Journal of eISSN: 2373-4469 JIG

Investigative Genomics
Volume 1 Issue 1

A power of comparative genomics

Tsutomu Miyake
The Graduate School of Science and Technology, Keio University, Japan
Received: April 18, 2014 | Published: April 25, 2014

Correspondence: Tsutomu Miyake, The Graduate School of Science and Technology, Keio University, 3-14-1 Hiyoshi, Kohoku-ku, Yokohama, Kanagawa 223-8522, Japan, Email

Citation: Miyake T. A power of comparative genomics. J Investig Genomics. 2014;1(1):1‒2. DOI: 10.15406/jig.2014.01.00001


Armed with its sequence data, comprehensive analyses and bioinformatic tools, comparative genomics have recently become one of the most powerful disciplines in biological sciences. The data gleaned from analyses of genomes in different organisms have had a tremendous impact on almost all disciplines of biological sciences. Of these disciplines, evolutionary and developmental (Evo-Devo) biology has accomplished a recent advancement.1,2 Evo-Devo is a field of biology that studies developmental processes of different organism to elucidate evolutionary patterns, processes and relationships of different organisms and how developmental processes of different organisms evolved. Evo-Devo of tetrapod limbs, the forelimb (arms) and hindlimb (legs), is one of good examples to illustrate the impact of comparative genomic studies on a recent advancement in Evo-Devo of tetrapod limbs.1,2

Including our human limbs, tetrapod limbs have been regarded as a novel structure of tetrapods. Dated back to around three and half million years ago in the Late Devonian, tetrapod limbs had evolved from fish fins.3,4 Once tetrapod limbs had evolved, the basic structures, the single axis of the skeleton known as the metapterygium with hands and feet, have been conserved throughout different tetrapod groups,5 yet a number of modifications took place as have been observed in fossil and living tetrapods. Modifications become apparent in the distal parts of limbs, that is, hands and feet with a number of digits.4 Although humans have five digits in limbs, the number varies among different tetrapod groups. Comparative morphological studies with the fossil data have facilitated developmental and molecular genetic studies on underlying mechanisms for limb development (morphogenesis), particularly in model animals including Xenopus, chicken and mice. According to these studies, as embryonic limbs (limb buds) grow, a series of skeletal condensations are formed at a proximal-distal direction and then digit condensations are formed in the distal part of limbs. The patterning of these skeletal elements is controlled by a set of genes including Hoxd genes,1,2,6,7 their specification that sets the stylopod (upper arm or thigh), zeugopod (forearm or calf) and autopod (wrist and fingers or ankle and toes). However, how these genes are regulated for their expressions has remained unclear until comparative genomics has been introduced.

What comparative genomics has contributed to these developmental and molecular studies is particularly a discovery of regulatory elements to control genic expressions and/or interactions among the genes involved in limb morphogenesis.7 The sequence alignment of homologous genomic regions among different vertebrate groups including tetrapods using VISTA or PIP program has revealed particularly conserved inter-genic regions as Cis-regulatory elements. These regions are now under a close scrutiny for their regulatory roles. For instance, Hoxd genes in the mouse Hoxd gene cluster have been expressed in the early and late phases during the limb development.6,7 Now, it is known that the early- and late-phase Cis-regulatory enhancers control these expressions and that the late-phase Hoxd gene regulation may have been conserved as a deep homology since the evolution of stem vertebrates.2 The late-phase Hoxd gene regulation was previously regarded unique to tetrapods. Furthermore, the sequence alignment of Hoxd gene cluster including the lobe-finned fish coelacanth Latimeria has recently discovered that another enhancer region has been conserved only in Latimeria and tetrapods examined,8 suggesting that the fish fin to limb transition might have occurred in the primitive lobe-finned fish groups before landing in the Late Devonian as fossil studies have indicated.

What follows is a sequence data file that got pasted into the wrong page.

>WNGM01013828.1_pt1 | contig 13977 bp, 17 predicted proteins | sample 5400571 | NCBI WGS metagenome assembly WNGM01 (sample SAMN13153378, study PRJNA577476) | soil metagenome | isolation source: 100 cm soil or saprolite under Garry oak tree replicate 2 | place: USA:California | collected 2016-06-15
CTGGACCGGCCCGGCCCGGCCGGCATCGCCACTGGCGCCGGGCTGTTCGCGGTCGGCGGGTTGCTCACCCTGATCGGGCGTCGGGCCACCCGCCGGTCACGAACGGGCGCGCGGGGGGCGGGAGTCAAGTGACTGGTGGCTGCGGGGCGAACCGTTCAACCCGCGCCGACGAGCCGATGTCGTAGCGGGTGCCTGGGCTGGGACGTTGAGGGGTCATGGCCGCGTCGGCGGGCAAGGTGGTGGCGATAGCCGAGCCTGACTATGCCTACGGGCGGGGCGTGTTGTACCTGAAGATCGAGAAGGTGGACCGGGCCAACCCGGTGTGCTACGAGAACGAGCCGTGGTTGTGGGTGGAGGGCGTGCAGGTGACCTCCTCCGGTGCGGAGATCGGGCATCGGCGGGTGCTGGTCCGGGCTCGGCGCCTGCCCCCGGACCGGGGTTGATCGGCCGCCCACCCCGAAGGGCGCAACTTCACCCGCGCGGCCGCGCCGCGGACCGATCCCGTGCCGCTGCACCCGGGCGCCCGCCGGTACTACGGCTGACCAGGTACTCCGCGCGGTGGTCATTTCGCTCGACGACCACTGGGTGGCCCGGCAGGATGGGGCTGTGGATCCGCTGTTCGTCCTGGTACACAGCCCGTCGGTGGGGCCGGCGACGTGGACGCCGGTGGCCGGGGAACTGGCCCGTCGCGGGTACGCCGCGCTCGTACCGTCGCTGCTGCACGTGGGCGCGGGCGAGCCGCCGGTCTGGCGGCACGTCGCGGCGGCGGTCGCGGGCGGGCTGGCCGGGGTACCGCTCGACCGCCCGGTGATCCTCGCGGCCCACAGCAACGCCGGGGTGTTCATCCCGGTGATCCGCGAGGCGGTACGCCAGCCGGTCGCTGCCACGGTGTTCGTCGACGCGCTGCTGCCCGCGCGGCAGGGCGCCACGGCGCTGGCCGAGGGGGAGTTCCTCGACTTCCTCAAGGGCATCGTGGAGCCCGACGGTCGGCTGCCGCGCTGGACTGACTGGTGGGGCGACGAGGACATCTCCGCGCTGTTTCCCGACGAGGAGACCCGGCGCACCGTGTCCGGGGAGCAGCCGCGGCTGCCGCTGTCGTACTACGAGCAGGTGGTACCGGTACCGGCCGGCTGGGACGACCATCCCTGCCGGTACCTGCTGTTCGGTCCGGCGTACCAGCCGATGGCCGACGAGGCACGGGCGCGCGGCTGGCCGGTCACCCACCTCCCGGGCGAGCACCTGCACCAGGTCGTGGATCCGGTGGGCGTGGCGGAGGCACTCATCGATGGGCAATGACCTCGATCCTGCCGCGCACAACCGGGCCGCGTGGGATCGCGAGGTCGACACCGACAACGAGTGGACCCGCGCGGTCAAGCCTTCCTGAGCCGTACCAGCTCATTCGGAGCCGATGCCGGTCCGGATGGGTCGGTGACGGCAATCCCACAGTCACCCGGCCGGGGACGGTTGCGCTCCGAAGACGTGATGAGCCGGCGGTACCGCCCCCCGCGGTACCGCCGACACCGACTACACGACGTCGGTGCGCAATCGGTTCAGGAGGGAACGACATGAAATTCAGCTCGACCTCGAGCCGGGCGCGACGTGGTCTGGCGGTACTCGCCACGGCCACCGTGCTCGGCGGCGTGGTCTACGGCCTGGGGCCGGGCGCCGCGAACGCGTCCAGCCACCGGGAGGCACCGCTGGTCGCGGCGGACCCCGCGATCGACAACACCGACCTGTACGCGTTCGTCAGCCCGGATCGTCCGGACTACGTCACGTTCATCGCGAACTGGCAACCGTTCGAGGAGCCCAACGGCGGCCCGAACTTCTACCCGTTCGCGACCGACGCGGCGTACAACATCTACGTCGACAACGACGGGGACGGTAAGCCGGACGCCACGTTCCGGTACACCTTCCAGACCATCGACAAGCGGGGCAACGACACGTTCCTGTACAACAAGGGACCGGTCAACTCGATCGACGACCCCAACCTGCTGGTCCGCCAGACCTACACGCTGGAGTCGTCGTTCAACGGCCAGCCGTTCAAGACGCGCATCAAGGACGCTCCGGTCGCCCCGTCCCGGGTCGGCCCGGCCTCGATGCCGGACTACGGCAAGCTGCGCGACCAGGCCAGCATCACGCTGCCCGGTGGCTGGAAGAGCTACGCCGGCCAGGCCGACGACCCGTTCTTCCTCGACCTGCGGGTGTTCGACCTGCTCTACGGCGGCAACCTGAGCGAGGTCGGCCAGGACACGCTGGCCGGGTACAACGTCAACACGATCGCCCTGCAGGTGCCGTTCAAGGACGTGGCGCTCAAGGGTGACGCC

The advancement in comparative genomics has brought our research on evolution and development of tetrapod limbs to a new phase, yet most of the studies have concentrated on underlying skeletal elements as the reference structure for their studies. Since three pairs of six muscles composing mono- and bi-articular muscles in human limbs are known to make a coordinated motion control over the force and direction of limb movements9 and because these muscles are not present in most of fishes, developmental studies of limb muscles, ligaments and tendons10 and even nerves11 will also be critically needed to understand how human limbs evolved among tetrapod groups and how they develop as an unique structure during their embryonic development.



Conflicts of interest

Author declares that there is no conflict of interest.


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